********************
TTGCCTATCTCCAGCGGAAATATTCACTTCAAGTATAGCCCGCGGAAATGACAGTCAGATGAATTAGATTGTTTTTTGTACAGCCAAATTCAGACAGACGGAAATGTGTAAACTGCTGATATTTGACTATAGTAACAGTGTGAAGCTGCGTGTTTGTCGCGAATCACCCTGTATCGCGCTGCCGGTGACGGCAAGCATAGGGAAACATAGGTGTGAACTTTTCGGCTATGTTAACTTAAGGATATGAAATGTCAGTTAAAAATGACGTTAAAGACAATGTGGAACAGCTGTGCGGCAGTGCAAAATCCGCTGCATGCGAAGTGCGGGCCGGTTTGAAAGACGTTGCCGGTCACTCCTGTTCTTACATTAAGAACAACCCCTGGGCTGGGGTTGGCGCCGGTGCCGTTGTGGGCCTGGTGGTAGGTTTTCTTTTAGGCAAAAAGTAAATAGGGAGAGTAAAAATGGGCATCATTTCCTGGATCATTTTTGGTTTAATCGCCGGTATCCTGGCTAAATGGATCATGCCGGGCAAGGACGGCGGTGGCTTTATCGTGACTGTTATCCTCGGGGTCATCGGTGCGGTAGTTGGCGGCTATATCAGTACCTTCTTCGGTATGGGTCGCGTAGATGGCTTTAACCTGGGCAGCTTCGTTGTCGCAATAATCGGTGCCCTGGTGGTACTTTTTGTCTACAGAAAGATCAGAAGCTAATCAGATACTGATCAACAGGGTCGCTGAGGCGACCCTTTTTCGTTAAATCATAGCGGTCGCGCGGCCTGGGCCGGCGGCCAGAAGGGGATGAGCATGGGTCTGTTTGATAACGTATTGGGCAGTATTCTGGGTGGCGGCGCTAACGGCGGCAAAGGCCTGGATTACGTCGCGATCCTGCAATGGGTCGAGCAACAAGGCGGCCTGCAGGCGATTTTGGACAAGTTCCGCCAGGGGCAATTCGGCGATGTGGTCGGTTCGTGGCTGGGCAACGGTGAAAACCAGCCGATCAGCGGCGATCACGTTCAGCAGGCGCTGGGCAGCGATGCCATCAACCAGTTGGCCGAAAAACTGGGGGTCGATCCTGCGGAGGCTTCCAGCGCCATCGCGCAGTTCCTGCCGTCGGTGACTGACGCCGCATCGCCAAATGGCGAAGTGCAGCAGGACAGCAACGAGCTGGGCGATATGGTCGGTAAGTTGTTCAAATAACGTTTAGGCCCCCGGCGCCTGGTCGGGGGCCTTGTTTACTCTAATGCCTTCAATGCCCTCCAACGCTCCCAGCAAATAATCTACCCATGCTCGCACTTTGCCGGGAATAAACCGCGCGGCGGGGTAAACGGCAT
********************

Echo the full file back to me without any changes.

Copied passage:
TTGCCTATCTCCAGCGGAAATATTCACTTCAAGTATAGCCCGCGGAAATGACAGTCAGATGAATTAGATTGTTTTTTGTACAGCCAAATTCAGACAGACGGAAATGTGTAAACTGCTGATATTTGACTATAGTAACAGTGTGAAGCTGCGTGTTTGTCGCGAATCACCCTGTATCGCGCTGCCGGTGACGGCAAGCATAGGGAAACATAGGTGTGAACTTTTCGGCTATGTTAACTTAAGGATATGAAATGTCAGTTAAAAATGACGTTAAAGACAATGTGGAACAGCTGTGCGGCAGTGCAAAATCCGCTGCATGCGAAGTGCGGGCCGGTTTGAAAGACGTTGCCGGTCACTCCTGTTCTTACATTAAGAACAACCCCTGGGCTGGGGTTGGCGCCGGTGCCGTTGTGGGCCTGGTGGTAGGTTTTCTTTTAGGCAAAAAGTAAATAGGGAGAGTAAAAATGGGCATCATTTCCTGGATCATTTTTGGTTTAATCGCCGGTATCCTGGCTAAATGGATCATGCCGGGCAAGGACGGCGGTGGCTTTATCGTGACTGTTATCCTCGGGGTCATCGGTGCGGTAGTTGGCGGCTATATCAGTACCTTCTTCGGTATGGGTCGCGTAGATGGCTTTAACCTGGGCAGCTTCGTTGTCGCAATAATCGGTGCCCTGGTGGTACTTTTTGTCTACAGAAAGATCAGAAGCTAATCAGATACTGATCAACAGGGTCGCTGAGGCGACCCTTTTTCGTTAAATCATAGCGGTCGCGCGGCCTGGGCCGGCGGCCAGAAGGGGATGAGCATGGGTCTGTTTGATAACGTATTGGGCAGTATTCTGGGTGGCGGCGCTAACGGCGGCAAAGGCCTGGATTACGTCGCGATCCTGCAATGGGTCGAGCAACAAGGCGGCCTGCAGGCGATTTTGGACAAGTTCCGCCAGGGGCAATTCGGCGATGTGGTCGGTTCGTGGCTGGGCAACGGTGAAAACCAGCCGATCAGCGGCGATCACGTTCAGCAGGCGCTGGGCAGCGATGCCATCAACCAGTTGGCCGAAAAACTGGGGGTCGATCCTGCGGAGGCTTCCAGCGCCATCGCGCAGTTCCTGCCGTCGGTGACTGACGCCGCATCGCCAAATGGCGAAGTGCAGCAGGACAGCAACGAGCTGGGCGATATGGTCGGTAAGTTGTTCAAATAACGTTTAGGCCCCCGGCGCCTGGTCGGGGGCCTTGTTTACTCTAATGCCTTCAATGCCCTCCAACGCTCCCAGCAAATAATCTACCCATGCTCGCACTTTGCCGGGAATAAACCGCGCGGCGGGGTAAACGGCAT